A hallmark of human cancer is genome instability, whose prominent form is represented by chromosomal instability (CIN). This can consist in gain or loss of whole chromosomes, translocation/deletion/duplication of chromosome segments or polyploidy. Alterations in chromosome number or aneuploidy are found in nearly all major human tumor types [17], generally associated with the most aggressive forms of cancer. Alterations of the genes coding for proteins involved in Spindle Assembly Checkpoint (SAC), frequently observed in human malignant neoplasias, account for aneuploidy of cancer cells [18]. However, mutations in SAC genes are quite rare in human cancers (reviewed in [19]), whereas their deregulation is more frequent. Indeed, downregulation of Bub1 expression has been detected in a subset of acute myeloid leukemia [20], whereas upregulation of Bub1 levels has been reported in lymphomas [21], breast [22] and gastric cancers [23, 24]. Therefore, these studies demonstrate that both upregulation and downregulation of SAC genes can cause a checkpoint impairment leading to CIN.

Since HMGA expression is associated with a highly malignant phenotype that is characterized by CIN which accelerates tumor progression leading to a higher malignant state, the aim of this work has been to investigate whether HMGA1 proteins are able to regulate the expression of SAC genes, and, thereby, evaluate HMGA1 role in CIN.

Herein we report that HMGA1 increases the transcription of Bub1, Bub1b, Mad2l1 and Mps1/Ttk genes involved in the SAC. We have found that HMGA1 knock-down compromises the mitotic checkpoint activity, and consistently HMGA1-depleted cells show a higher percentage of metaphases with unaligned chromosomes and a reduced prometaphase time compared to control cells, indicating a SAC impairment. Finally, human colon carcinomas show high SAC gene expression that correlates with HMGA1 protein levels.


HMGA1 increases the transcription of Bub1, Bub1b, Mad2l1 and Ttk genes involved in the SAC

In order to identify a possible role of HMGA1 in the induction of chromosomal instability we have investigated, first, the ability of HMGA1 to regulate the expression of SAC genes, focusing our attention on Bub1, Bub1b, Mad2l1 and Ttk genes.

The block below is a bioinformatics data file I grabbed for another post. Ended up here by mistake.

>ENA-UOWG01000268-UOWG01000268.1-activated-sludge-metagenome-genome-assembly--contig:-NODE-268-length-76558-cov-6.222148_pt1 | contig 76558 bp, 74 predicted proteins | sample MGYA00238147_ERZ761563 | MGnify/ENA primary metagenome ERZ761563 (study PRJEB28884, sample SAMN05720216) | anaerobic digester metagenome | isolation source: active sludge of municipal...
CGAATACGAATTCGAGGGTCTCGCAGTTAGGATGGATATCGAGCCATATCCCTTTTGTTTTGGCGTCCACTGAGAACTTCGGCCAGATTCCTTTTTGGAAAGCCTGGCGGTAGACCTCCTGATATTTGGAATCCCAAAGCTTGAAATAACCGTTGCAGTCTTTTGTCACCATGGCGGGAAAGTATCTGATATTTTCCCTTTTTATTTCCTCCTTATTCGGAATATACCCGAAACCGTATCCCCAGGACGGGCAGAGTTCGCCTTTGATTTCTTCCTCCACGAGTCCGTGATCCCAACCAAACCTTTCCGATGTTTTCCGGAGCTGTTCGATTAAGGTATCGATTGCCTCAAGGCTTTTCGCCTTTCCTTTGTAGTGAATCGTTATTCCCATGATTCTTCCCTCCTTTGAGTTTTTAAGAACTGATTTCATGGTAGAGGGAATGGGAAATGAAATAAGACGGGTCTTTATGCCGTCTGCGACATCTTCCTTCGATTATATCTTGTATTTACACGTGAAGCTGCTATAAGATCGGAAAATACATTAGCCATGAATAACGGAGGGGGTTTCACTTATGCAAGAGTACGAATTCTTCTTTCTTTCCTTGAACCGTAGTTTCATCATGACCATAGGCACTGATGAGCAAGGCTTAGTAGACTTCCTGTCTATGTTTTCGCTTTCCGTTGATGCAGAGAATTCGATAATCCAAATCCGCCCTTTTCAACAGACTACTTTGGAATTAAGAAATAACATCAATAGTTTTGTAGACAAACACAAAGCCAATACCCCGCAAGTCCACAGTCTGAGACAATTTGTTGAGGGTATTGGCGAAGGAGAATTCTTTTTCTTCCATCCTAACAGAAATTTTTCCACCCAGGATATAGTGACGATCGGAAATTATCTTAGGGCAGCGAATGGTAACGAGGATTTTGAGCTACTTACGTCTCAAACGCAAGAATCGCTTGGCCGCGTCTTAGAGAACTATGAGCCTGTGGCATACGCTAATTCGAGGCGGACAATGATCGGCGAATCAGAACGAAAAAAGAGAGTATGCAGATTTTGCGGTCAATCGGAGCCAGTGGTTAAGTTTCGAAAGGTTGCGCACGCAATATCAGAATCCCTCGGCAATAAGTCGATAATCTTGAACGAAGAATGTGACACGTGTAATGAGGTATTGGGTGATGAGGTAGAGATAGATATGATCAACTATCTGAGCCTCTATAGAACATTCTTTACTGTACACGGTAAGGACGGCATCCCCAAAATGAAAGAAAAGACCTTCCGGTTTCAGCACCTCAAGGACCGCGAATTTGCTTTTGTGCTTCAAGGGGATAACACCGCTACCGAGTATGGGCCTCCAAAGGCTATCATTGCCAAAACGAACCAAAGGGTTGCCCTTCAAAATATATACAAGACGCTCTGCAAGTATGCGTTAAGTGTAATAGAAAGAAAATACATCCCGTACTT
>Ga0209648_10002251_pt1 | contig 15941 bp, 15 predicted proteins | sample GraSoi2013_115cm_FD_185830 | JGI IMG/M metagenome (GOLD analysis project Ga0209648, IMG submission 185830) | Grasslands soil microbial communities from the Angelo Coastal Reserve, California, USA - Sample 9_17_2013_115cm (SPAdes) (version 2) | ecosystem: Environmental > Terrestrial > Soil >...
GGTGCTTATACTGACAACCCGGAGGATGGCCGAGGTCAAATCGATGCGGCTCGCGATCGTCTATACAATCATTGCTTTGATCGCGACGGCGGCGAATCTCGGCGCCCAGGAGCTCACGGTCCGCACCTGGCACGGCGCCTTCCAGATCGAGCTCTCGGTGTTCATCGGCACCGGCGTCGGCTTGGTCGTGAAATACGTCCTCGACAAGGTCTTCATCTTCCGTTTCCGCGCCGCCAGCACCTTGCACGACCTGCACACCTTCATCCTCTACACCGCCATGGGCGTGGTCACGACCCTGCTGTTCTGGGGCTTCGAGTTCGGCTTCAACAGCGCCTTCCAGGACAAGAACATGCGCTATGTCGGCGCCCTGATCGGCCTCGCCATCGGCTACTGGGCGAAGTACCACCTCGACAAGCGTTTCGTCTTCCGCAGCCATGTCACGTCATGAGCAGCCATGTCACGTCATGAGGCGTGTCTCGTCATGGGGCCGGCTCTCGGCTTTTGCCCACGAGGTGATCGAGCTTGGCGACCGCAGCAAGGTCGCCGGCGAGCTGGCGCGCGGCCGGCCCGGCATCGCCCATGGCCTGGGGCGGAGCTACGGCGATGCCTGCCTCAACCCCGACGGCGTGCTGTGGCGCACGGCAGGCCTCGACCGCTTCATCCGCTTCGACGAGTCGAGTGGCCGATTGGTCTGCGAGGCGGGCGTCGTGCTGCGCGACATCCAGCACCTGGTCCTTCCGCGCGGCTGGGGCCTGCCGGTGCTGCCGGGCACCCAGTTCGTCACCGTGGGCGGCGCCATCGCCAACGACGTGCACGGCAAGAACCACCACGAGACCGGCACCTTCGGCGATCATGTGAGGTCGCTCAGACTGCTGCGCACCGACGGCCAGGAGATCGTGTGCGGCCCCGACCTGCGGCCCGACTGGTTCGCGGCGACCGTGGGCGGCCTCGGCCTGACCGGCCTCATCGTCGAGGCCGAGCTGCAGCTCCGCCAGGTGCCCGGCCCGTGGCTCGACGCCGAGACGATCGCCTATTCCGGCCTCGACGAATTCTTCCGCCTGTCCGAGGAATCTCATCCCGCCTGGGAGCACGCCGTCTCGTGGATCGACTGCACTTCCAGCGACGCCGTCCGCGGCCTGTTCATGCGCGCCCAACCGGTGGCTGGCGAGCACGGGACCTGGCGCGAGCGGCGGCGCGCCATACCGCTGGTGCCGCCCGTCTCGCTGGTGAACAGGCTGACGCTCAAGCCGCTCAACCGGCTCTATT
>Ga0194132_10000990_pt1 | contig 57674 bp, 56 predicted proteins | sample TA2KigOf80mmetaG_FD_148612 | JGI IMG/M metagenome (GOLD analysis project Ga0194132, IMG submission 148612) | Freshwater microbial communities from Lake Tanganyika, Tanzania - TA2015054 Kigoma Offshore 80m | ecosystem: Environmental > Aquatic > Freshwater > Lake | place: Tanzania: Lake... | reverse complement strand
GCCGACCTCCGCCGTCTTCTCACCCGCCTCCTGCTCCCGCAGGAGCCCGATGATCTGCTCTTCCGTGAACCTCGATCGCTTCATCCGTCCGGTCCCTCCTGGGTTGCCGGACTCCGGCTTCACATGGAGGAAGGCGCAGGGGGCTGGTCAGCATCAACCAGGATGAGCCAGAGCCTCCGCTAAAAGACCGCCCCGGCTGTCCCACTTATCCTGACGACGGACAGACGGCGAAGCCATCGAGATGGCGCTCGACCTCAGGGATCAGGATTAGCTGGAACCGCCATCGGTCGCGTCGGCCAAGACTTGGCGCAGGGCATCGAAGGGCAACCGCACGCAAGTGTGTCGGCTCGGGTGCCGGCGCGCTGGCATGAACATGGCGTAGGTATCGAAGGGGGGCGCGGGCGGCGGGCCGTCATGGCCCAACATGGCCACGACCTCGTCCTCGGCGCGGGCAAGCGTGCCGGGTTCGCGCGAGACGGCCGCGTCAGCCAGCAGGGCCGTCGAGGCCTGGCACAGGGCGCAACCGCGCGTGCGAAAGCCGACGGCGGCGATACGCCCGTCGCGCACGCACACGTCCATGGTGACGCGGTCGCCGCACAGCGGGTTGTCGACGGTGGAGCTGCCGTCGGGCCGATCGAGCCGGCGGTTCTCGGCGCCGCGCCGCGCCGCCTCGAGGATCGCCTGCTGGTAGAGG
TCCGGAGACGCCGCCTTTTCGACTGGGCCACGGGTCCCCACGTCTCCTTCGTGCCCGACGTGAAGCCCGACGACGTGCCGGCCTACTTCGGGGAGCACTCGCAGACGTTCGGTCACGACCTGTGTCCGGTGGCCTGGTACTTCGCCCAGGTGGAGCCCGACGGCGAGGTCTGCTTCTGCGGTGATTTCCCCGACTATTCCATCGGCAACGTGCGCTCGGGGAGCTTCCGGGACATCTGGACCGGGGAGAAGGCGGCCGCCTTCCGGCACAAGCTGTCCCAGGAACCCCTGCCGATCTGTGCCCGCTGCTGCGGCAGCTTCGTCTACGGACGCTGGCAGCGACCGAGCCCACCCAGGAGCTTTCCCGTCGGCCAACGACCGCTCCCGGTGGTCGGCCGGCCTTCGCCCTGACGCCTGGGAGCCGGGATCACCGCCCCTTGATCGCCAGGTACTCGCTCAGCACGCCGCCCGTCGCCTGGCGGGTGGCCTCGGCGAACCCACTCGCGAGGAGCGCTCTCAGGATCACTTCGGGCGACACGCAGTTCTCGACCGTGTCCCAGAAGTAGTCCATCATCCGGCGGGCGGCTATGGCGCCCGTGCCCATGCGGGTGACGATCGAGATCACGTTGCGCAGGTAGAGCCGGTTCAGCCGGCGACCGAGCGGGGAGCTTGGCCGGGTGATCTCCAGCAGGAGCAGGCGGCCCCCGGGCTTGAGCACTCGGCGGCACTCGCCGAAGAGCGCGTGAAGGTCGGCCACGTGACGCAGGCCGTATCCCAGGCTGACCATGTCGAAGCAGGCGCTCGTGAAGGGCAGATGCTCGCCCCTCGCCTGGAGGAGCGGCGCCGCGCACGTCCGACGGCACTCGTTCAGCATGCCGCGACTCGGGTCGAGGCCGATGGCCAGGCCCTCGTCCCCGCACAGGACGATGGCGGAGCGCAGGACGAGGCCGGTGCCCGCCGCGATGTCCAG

These genes have been chosen because their promoters contain AT-rich regions, which represent putative binding sites for HMGA1 proteins, flanking the consensus binding sites for the same transcription factors (Supplementary Figure S1), some of which have been described as interactors of HMGA1 proteins (Supplementary Figure S1).

Therefore, we have evaluated the expression of Bub1, Bub1b, Mad2l1 and Ttk at mRNA level by quantitative PCR (qPCR) in mouse NIH3T3 cells transfected with the pCEFL-HA-Hmga1b expression vector encoding HMGA1b. As shown in Figure 1A, the expression of Bub1, Bub1b, Mad2l1 and Ttk genes is higher in the cells overexpressing HMGA1 in comparison with the empty vector-transfected NIH3T3 cells (CV). Parallel results were obtained when total cellular extracts from the same cells were analyzed by western blotting with the antibodies raised against BUBR1 and MAD2 proteins (Figure 1B). Moreover, the same results have been obtained in human colorectal HCT116, SW620 and SW48 cells overexpressing or not the HMGA1b protein (Figure 1C and 1D, and Supplementary Figure S2).

These results suggest a role of the HMGA1b protein in the activation of SAC gene expression.

HMGA1 binds Bub1, Bub1b, Mad2l1 and Ttk promoters in vivo

As described above, Bub1, Bub1b, Mad2l1 and Ttk promoter regions contain some AT-rich DNA sequences which are the preferred binding sites for HMGA1 proteins. Therefore, we analyzed the ability of the HMGA1 proteins to bind the promoter regions of these genes by chromatin immunoprecipitation (ChIP) assays. Thus, HCT116 cells were cross-linked with formaldehyde, and DNA-chromatin complexes were subjected to immunoprecipitation with anti-HMGA1 or anti-IgG antibodies used as control. The recovered DNA was subsequently analyzed by qPCR, using primers spanning specific AT-rich regions of the indicated promoters. Specifically, the following AT-rich regions of these promoters: -760/-567 region of the Bub1 promoter, -740/-550 region of the Bub1b promoter, -442/-198 region of the Mad2l1 promoter, and -380/-194 region of the Ttk promoter, containing putative binding sites for HMGA1 proteins (see Supplementary Figure S1), were analyzed. The immunoprecipitated DNA has also been amplified using primers for the glyceraldehyde 3-phosphate dehydrogenase (Gapdh) gene promoter as negative control. As shown in Figure 2A, occupancy of Bub1, Bub1b, Mad2l1 and Ttk promoters by HMGA1 has been detected in the anti-HMGA1-precipitated chromatin from HCT116 cells. Conversely, no amplification was observed with anti-IgG precipitates and when primers for the Gapdh promoter were used, indicating the specificity of the binding of HMGA1 proteins to the Bub1, Bub1b, Mad2l1 and Ttk promoters.